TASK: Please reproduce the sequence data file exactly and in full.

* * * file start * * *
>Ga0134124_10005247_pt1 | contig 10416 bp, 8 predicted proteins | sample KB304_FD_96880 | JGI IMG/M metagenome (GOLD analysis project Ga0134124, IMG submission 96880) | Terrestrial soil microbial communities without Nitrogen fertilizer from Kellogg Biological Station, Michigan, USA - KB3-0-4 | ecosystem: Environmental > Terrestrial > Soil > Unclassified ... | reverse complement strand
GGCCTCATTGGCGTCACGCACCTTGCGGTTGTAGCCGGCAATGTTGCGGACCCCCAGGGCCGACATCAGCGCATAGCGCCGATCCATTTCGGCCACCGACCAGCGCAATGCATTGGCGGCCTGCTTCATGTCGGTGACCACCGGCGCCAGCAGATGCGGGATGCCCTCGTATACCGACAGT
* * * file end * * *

>Ga0134124_10005247_pt1 | contig 10416 bp, 8 predicted proteins | sample KB304_FD_96880 | JGI IMG/M metagenome (GOLD analysis project Ga0134124, IMG submission 96880) | Terrestrial soil microbial communities without Nitrogen fertilizer from Kellogg Biological Station, Michigan, USA - KB3-0-4 | ecosystem: Environmental > Terrestrial > Soil > Unclassified ... | reverse complement strand
GGCCTCATTGGCGTCACGCACCTTGCGGTTGTAGCCGGCAATGTTGCGGACCCCCAGGGCCGACATCAGCGCATAGCGCCGATCCATTTCGGCCACCGACCAGCGCAATGCATTGGCGGCCTGCTTCATGTCGGTGACCACCGGCGCCAGCAGATGCGGGATGCCCTCGTATACCGACAGT